RS Design Spark CAD
Re: Why Spindle driven Delta's are more precise than Belt Driven
July 01, 2016 05:17AM
Kuhling & Kuhling is using a RADDS controler with 1/128 micro stepper driver in their DELTA printer able to run super high frequencies.
The pitch of the lead screws is about 20 mm (close to an inch), no need for a gearbox. NEMA 23 steppers will do the job.
Re: Why Spindle driven Delta's are more precise than Belt Driven
July 01, 2016 05:24AM
Quote
evandene
Kuhling & Kuhling is using a RADDS controler with 1/128 micro stepper driver in their DELTA printer able to run super high frequencies.
The pitch of the lead screws is about 20 mm (close to an inch), no need for a gearbox. NEMA 23 steppers will do the job.

Gear drives are not only about torque you can also use them to finesse steps per mm and speed



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-RobotDigg metal components
Simplyfy3D
RS Design Spark CAD
Re: Why Spindle driven Delta's are more precise than Belt Driven
July 01, 2016 05:54AM
Kuhling & Kuhling know how to avoid using gearboxes because of cost and the always under-estimated gearbox efficiency and ever increasing backlash.
When someone can play with the lead-screw pitch, there is no reason for adding costs for a gearbox.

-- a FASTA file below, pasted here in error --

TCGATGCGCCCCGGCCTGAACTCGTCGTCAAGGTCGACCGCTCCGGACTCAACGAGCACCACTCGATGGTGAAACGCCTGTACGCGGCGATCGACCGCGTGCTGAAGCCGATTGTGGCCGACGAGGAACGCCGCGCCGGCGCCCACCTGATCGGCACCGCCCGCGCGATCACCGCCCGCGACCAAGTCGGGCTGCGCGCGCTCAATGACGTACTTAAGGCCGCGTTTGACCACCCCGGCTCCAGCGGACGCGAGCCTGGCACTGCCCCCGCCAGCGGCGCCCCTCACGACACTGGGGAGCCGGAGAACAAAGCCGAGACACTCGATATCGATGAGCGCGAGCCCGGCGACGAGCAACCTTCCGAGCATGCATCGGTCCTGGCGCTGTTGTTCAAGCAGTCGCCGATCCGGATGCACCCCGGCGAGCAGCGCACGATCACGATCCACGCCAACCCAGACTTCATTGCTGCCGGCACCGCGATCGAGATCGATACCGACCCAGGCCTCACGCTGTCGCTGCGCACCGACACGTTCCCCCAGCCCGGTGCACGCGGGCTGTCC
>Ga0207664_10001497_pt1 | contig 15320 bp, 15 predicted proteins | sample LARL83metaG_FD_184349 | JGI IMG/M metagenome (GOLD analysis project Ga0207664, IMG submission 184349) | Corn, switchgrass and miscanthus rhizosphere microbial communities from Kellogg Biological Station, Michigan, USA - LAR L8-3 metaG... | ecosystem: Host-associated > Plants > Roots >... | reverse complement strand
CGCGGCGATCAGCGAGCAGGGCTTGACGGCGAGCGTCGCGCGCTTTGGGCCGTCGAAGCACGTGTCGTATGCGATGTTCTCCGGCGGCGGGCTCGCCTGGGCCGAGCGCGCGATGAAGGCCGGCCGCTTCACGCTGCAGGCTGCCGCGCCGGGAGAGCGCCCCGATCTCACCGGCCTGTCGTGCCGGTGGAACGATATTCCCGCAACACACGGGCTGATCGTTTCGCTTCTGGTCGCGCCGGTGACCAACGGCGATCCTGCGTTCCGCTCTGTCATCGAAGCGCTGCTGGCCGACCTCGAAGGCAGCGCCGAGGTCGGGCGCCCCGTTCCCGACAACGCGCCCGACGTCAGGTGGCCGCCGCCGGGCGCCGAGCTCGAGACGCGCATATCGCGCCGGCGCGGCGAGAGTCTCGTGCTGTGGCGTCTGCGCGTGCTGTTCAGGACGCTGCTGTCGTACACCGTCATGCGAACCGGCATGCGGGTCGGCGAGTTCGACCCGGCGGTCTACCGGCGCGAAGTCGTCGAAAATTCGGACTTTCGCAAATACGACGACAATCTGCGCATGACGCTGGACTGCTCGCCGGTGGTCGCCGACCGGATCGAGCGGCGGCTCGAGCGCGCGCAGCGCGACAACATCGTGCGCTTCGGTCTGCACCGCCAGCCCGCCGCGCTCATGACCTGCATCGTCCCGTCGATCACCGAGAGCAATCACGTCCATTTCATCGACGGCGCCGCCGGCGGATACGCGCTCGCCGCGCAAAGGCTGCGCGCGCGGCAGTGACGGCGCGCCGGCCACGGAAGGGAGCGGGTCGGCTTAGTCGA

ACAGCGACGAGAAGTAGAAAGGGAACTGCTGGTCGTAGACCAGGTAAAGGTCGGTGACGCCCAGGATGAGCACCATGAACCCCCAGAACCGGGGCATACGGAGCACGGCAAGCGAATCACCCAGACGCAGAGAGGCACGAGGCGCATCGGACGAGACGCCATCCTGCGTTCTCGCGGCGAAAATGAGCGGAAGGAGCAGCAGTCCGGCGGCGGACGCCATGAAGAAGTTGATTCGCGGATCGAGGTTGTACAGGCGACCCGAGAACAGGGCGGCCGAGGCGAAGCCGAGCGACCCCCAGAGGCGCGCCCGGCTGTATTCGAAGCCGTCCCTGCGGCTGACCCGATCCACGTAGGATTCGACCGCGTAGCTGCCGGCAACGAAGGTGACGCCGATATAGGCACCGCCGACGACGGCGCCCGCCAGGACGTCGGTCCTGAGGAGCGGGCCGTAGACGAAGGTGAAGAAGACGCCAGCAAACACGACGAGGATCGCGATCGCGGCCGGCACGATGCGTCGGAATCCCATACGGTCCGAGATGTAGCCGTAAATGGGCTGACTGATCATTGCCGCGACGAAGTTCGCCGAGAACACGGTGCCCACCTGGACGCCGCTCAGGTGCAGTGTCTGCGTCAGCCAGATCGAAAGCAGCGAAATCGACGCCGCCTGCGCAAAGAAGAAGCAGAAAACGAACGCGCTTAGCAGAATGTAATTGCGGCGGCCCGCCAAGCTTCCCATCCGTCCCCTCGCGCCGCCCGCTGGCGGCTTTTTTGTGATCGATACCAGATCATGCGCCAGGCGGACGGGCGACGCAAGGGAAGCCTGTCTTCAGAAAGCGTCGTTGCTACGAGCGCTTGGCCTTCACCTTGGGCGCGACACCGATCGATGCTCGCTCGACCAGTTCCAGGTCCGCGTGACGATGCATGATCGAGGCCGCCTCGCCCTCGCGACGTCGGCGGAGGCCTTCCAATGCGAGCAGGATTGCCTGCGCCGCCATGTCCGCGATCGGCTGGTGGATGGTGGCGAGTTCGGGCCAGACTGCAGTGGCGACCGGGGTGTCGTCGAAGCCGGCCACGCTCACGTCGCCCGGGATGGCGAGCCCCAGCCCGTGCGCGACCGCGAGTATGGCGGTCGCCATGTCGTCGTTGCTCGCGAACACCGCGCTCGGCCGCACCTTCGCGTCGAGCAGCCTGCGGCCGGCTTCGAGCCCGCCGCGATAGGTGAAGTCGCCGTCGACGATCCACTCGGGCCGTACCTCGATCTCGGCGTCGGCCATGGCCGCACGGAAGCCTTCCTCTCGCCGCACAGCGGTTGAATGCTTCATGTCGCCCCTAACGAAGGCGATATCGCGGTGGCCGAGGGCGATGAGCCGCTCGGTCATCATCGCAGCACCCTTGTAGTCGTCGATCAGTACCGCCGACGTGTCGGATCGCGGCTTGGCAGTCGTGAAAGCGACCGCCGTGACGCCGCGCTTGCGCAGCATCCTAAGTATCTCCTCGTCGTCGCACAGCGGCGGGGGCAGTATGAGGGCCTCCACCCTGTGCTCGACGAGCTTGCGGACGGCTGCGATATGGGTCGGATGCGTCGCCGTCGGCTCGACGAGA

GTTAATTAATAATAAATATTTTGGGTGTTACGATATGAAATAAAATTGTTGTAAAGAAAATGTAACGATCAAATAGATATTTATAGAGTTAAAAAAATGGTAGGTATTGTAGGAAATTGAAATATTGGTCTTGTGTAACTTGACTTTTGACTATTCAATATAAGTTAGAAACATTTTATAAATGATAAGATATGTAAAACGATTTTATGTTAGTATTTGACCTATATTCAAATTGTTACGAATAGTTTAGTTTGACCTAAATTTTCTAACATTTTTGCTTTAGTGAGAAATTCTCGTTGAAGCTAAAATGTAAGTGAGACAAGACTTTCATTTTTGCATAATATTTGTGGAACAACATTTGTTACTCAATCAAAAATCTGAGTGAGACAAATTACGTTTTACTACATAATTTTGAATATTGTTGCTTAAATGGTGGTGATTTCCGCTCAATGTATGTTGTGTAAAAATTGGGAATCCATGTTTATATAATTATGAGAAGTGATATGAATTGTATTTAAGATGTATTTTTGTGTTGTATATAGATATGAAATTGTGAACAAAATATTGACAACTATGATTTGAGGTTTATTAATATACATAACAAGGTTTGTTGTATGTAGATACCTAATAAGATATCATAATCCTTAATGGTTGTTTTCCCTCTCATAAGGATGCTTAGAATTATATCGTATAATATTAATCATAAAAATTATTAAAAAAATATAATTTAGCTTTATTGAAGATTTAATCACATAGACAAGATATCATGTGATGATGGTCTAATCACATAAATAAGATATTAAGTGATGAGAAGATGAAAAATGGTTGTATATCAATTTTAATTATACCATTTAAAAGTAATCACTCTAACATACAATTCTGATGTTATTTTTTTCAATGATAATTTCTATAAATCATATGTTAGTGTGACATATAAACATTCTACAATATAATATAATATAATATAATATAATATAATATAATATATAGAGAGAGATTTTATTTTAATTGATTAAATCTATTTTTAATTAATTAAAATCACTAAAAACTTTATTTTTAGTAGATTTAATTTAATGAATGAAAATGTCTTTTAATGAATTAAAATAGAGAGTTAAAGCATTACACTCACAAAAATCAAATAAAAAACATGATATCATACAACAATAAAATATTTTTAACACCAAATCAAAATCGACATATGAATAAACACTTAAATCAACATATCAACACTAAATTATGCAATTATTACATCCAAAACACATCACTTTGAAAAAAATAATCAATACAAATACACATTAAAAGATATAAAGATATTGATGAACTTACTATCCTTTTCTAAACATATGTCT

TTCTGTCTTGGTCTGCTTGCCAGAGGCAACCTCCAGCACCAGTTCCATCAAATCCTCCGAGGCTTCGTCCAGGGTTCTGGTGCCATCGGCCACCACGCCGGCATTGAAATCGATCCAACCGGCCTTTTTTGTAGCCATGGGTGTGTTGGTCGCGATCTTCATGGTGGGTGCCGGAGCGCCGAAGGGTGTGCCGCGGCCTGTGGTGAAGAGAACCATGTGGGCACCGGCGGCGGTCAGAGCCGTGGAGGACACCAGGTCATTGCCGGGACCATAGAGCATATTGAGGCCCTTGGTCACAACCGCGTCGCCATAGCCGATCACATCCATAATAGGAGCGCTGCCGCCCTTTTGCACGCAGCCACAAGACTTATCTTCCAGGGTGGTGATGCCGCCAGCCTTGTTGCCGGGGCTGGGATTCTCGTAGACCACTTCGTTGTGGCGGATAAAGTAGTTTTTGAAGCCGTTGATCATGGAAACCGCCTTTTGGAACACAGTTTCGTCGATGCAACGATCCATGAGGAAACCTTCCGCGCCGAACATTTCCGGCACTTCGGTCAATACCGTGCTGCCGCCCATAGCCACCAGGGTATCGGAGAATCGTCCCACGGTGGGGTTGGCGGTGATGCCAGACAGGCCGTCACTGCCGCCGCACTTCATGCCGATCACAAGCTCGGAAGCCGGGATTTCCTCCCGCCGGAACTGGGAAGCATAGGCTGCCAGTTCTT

Worm-Wormwheel gearboxes have an efficiency from 45% to 65% (expensive ones) because of the high internal friction.
Planetary gearboxes go from 70% to +90% (super expensive) (stamped sheet-metal gear or hardened and grind gears)
Straight gearboxes go from 65% to max 85% (stamped sheet-metal gear or hardened and grind gears)
Serious supplier do mention the true and guaranteed efficiency and backlash in their spec.
Re: Why Spindle driven Delta's are more precise than Belt Driven
July 01, 2016 06:07AM
Quote
evandene
Kuhling & Kuhling know how to avoid using gearboxes because of cost and the always under-estimated gearbox efficiency and ever increasing backlash.
When someone can play with the lead-screw pitch, there is no reason for adding costs for a gearbox.

Worm-Wormwheel gearboxes have an efficiency from 45% to 65% (expensive ones) because of the high internal friction.